olence, the skin is not as fair as when she
was lod to the altar, tlie hand as she leans
upon hor staff has not the delicate propor
tions of other days, the step has lost its e-
lasticity, but a firm reliance in the faith of
her fathers sustains ber, her children have
jrrowo up in honor so far as she knows, and
she is willing to go whenever ber summons
comes. Then do you wonder that the poor
culprit sighs out in the agony of his heart
'Don't let my mother know it; for she's al
most Worn out now, and . this would kill
her!'., Young man! when tempted to sin,
ask yourself, 'What would toy mother say?'
When tho evil one has assumed his most
alluring, form, before you yield, stop long
enough to ask your bettor nature, 'what
would my mother say?' Clevdand Uet
TttottAS Moohk. Moare's talents and
gifts are to be recognized; and there is no
difficulty in doing that they He on the
top; and "ho who runs" may admire. He
is a brilliant ltlnnja melodious, ornament
al, glittering genius; a genius like an Eas
tern dancing-girl, with bells at the ancles,
and bells at tho waist ringing with lively
music, and bright with holiday-color in
the sunshine. All " very graceful and
pretty, no doubt." But.the fancy, rather
than the heart, is touched by the spectacle
and sometimes seriously-disposed persons
had better keep in doors when the perfor
mance is coing to begin.'" Wit, and that
species of fancy which is akin to wit was
Moore s greatest and most 1 striking gift
Ynu see it in his love-songs, and - melan-
clmly songs.nnd in ins descnptiolts,
ly. lie never wrote a love-song to com
pare with Shelley's Nature is not his quali
ty. Lalla llookh is A ' Issue of brilliant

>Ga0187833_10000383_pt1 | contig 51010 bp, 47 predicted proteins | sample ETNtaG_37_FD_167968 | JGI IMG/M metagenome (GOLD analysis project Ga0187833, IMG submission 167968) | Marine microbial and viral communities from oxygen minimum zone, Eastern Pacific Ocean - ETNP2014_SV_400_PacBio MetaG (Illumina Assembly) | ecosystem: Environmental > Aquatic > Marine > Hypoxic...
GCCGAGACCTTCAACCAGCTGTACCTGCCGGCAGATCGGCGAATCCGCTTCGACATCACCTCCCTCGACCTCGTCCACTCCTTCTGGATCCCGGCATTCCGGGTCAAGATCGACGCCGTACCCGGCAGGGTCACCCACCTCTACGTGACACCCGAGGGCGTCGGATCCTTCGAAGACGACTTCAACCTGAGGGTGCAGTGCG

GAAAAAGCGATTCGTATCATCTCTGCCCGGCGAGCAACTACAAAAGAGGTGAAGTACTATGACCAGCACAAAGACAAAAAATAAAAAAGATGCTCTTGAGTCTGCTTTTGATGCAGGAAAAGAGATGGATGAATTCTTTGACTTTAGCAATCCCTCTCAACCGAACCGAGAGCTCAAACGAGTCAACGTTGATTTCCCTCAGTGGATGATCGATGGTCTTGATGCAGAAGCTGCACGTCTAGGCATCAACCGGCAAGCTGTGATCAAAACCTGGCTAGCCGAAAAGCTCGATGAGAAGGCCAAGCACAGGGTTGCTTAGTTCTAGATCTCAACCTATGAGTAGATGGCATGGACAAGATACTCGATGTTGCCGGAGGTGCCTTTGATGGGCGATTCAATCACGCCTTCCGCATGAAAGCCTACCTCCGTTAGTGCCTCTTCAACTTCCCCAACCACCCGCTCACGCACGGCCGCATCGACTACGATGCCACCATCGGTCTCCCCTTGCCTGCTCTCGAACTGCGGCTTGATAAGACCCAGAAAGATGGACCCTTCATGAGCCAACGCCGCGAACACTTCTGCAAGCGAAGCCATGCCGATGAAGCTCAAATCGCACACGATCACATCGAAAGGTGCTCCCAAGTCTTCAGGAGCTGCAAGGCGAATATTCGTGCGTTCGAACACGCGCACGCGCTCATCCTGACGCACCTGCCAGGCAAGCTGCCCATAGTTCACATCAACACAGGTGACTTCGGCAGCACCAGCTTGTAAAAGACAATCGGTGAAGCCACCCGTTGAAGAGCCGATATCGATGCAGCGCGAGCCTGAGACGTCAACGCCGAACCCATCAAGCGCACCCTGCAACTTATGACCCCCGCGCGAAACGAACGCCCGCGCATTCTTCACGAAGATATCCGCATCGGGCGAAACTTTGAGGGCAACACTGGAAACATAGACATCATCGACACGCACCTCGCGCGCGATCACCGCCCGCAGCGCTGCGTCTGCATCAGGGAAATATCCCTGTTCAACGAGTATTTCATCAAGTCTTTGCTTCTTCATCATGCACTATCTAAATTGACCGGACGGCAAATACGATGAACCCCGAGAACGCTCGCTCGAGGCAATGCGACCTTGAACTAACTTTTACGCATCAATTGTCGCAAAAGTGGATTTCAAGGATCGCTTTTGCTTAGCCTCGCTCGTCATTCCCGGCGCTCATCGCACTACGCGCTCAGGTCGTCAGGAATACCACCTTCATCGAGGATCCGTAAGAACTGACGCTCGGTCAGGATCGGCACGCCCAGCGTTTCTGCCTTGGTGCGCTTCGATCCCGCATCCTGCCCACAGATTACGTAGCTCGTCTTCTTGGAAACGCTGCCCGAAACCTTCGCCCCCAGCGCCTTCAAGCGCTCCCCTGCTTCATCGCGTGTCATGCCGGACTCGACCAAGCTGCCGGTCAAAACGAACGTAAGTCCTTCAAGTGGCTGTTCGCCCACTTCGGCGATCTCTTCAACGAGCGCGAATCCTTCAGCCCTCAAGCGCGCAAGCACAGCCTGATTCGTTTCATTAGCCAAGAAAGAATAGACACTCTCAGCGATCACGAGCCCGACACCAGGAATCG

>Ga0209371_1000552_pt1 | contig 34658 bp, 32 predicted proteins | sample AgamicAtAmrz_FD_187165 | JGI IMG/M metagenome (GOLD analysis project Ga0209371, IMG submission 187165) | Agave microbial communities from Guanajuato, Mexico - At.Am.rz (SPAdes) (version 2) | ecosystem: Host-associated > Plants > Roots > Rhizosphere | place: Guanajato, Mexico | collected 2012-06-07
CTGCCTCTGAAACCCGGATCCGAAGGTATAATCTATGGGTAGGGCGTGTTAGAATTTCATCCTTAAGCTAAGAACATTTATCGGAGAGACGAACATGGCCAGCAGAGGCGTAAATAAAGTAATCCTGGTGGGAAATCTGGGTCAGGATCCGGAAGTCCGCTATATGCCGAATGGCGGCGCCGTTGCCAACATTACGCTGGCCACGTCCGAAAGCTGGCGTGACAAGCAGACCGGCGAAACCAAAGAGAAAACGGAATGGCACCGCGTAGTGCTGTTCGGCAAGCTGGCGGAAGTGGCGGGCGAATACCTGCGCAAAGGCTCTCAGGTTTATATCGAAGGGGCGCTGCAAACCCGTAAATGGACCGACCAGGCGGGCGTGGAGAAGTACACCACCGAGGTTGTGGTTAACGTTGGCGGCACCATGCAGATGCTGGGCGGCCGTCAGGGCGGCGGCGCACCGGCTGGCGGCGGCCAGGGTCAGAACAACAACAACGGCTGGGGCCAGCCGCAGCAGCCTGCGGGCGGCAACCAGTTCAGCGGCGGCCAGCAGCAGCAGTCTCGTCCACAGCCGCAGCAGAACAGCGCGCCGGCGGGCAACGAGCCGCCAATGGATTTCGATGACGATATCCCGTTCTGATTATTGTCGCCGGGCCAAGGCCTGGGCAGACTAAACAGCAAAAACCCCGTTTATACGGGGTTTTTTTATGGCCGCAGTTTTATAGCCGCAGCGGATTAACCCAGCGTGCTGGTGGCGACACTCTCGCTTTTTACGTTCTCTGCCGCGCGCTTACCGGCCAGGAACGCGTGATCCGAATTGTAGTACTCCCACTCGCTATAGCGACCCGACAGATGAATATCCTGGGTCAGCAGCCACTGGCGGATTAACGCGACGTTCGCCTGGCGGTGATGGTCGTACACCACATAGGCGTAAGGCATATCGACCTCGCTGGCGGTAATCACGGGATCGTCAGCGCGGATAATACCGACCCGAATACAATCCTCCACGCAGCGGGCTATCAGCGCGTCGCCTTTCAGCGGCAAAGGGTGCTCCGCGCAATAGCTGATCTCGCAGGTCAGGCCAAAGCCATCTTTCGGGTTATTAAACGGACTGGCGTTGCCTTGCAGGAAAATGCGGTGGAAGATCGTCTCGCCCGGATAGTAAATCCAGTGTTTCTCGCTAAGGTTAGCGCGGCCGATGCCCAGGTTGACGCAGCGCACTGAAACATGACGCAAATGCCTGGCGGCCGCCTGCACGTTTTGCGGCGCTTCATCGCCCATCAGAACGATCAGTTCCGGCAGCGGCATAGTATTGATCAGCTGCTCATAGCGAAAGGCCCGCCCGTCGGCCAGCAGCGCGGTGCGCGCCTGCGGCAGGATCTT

construction ns fine as glasi blowing;but
the heart of the ivtstcrn life is not there at
all; only the ornament, tlie gaiety, the ex
terior of it: what vou would see of t in a
ballot in fact. How' tawdry is all that
beauty - cumparcd .with Wordsworth or
Keatsl 1 donbt if ft ranks ahote virtue.
ifiTMAR La fb All this beautiful world!
Indaed, I know not what to think of it
Sometimes H is all gladnoss and sunshine:
aud beaten ia not far off. And then it
changes suddenly, and it is dark and sor
rowful and tlio clouds shutout the sky.
In the lives of .the saddest of us there are
bright days like this, when we feel as if "we
could take this, great world in our arms.
Then come the gloomy hours, when the fire
will neither burn In rmr hearts or on our
hearths, and all without nnd within is dis
mal, eold and dark. Uphove every heart
has its . secret sorrow, which the world
knows not: and oftentimes we call a man
cold when he iaonly sad.yr -,;.
A pAlKTER'f Toast. WoEHh fair
est wbv Of creation' The kixmox bcini
exhnsve, 1st no man be witnoui a cwrv.-
WHOLE NO 1514 r
I. A DOR. .
Taos not la draaaa ul lha nUara o, "
Vmm not W wm lit wild aarthatL a-w aai
Bark, ktrw CreaUuawdeoa. auisical eaonu, .
Vatateraalttbig, goaa tat Maaaan!
Acrer Uaa sssaa ware hilar la Aawtasrl "
HsTir tha Hill seW stop la faevtci
M or and mtcr richly Bx rasa asart p gWwta ,
Till tram as aovtshlag stna U Is ritea, . .
"Labor at warahlBCW rMu h dafti-. '
tabor sa warship!"-Um wild ba la rtaglaci '
Lsstea! Outaloqaaal wUspat aaaprtaglag,
SpMkl ta thy saal froai nl Maura's gi kaarl,
Fraca a dark eloid Sows taa Ils;h-g1rtng abawart
raiUM rvogk aad blows lb son amUring fowati
Fraas Ot saaaU laaaet lha fleh aaral bovsr;
, Oalf ssaa, la th plaa, shrlaksTroB his part. .
Labor Is lifetTi OM sUlt water Mlrthi '
Idlaasaa v sbaspalralh, frvwatUlh; '
Kaap Ui watch Woaad, lor Mm aurk mat aaaatlaUii
Flower draop sad at Sa tha sttUaaatotaaaa..
Labor Ugt off t--Ou Ayrag tload HghUna;
Oaty h was Ing wiag akasgaa aad arlghlaaaj '
Idl heart aaly Ikcaarh tataf rbtawa " ' "
7 ths sweat hays, wuald'sltaM keew Ibaasta
tuasl , .
Labor U rest Itnm th sorrows that gnat est
Bast IMaaaU ssMy eaiatloaa ahat awet as,
Jtsatboal st-praeotlbp lAs r Smtnat as
Best rroai wertd-ay raa that tar shtaUU
W.rk and pre elaaibera abail waH oa Otf ptMow;
Work thaw, saalt ride arer Care's awaatag MUaw:
Ueaotaowa wamrted salh W , wwpias;wowt
Work with stoat tear! aad sawrdaS Willi
Broop aoVha shacMlaa4 aafwlik are nMadW(